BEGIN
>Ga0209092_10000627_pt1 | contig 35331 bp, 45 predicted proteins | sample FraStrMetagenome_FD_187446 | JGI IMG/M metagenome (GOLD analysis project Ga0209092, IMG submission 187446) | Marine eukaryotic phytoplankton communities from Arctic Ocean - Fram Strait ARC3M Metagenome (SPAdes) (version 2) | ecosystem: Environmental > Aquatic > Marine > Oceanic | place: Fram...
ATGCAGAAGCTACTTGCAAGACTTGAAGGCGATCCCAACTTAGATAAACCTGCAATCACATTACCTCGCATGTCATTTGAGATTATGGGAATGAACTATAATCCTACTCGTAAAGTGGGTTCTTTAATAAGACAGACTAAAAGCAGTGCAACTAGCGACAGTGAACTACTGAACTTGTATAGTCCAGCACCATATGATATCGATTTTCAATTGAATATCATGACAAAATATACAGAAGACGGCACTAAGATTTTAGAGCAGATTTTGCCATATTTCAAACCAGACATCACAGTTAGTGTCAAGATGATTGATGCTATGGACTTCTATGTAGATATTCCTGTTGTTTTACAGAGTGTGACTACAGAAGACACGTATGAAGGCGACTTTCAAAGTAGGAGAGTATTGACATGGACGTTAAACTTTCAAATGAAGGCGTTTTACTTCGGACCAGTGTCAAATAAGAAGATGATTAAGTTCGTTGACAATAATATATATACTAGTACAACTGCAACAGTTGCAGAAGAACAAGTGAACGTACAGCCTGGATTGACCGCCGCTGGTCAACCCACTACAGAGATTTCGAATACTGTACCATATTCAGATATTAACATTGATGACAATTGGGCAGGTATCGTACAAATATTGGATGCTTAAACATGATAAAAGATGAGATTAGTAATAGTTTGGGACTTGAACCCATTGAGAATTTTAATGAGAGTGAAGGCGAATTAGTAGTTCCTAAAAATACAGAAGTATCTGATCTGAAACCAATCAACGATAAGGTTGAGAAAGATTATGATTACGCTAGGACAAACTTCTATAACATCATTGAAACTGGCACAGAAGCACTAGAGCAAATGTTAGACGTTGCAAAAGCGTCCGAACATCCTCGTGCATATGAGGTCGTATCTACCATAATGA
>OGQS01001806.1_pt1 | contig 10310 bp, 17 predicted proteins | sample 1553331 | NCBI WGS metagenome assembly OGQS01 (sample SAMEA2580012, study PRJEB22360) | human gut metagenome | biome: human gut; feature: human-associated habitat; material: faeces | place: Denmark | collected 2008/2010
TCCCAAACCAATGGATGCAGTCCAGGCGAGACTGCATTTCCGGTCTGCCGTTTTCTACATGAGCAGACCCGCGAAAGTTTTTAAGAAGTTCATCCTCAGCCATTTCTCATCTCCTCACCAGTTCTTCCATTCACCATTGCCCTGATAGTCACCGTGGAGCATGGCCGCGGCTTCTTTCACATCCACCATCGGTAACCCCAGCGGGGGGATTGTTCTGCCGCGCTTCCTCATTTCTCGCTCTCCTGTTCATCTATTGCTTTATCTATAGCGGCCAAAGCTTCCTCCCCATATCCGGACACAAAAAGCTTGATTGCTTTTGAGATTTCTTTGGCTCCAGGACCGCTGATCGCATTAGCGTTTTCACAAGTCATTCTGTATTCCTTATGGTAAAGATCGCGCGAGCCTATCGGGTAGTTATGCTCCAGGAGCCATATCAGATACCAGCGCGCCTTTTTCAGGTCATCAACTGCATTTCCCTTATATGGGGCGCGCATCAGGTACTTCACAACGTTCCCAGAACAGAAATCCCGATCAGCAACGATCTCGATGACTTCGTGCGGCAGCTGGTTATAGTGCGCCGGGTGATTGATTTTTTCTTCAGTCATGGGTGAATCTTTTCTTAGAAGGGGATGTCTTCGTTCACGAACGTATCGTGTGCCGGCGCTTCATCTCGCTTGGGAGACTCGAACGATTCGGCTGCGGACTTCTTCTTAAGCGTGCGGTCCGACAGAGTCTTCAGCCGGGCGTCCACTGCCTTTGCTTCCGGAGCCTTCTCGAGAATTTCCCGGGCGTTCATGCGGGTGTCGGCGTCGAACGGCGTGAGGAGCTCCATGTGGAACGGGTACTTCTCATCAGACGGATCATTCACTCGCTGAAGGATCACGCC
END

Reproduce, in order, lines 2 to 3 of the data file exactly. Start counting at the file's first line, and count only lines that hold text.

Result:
ATGCAGAAGCTACTTGCAAGACTTGAAGGCGATCCCAACTTAGATAAACCTGCAATCACATTACCTCGCATGTCATTTGAGATTATGGGAATGAACTATAATCCTACTCGTAAAGTGGGTTCTTTAATAAGACAGACTAAAAGCAGTGCAACTAGCGACAGTGAACTACTGAACTTGTATAGTCCAGCACCATATGATATCGATTTTCAATTGAATATCATGACAAAATATACAGAAGACGGCACTAAGATTTTAGAGCAGATTTTGCCATATTTCAAACCAGACATCACAGTTAGTGTCAAGATGATTGATGCTATGGACTTCTATGTAGATATTCCTGTTGTTTTACAGAGTGTGACTACAGAAGACACGTATGAAGGCGACTTTCAAAGTAGGAGAGTATTGACATGGACGTTAAACTTTCAAATGAAGGCGTTTTACTTCGGACCAGTGTCAAATAAGAAGATGATTAAGTTCGTTGACAATAATATATATACTAGTACAACTGCAACAGTTGCAGAAGAACAAGTGAACGTACAGCCTGGATTGACCGCCGCTGGTCAACCCACTACAGAGATTTCGAATACTGTACCATATTCAGATATTAACATTGATGACAATTGGGCAGGTATCGTACAAATATTGGATGCTTAAACATGATAAAAGATGAGATTAGTAATAGTTTGGGACTTGAACCCATTGAGAATTTTAATGAGAGTGAAGGCGAATTAGTAGTTCCTAAAAATACAGAAGTATCTGATCTGAAACCAATCAACGATAAGGTTGAGAAAGATTATGATTACGCTAGGACAAACTTCTATAACATCATTGAAACTGGCACAGAAGCACTAGAGCAAATGTTAGACGTTGCAAAAGCGTCCGAACATCCTCGTGCATATGAGGTCGTATCTACCATAATGA
>OGQS01001806.1_pt1 | contig 10310 bp, 17 predicted proteins | sample 1553331 | NCBI WGS metagenome assembly OGQS01 (sample SAMEA2580012, study PRJEB22360) | human gut metagenome | biome: human gut; feature: human-associated habitat; material: faeces | place: Denmark | collected 2008/2010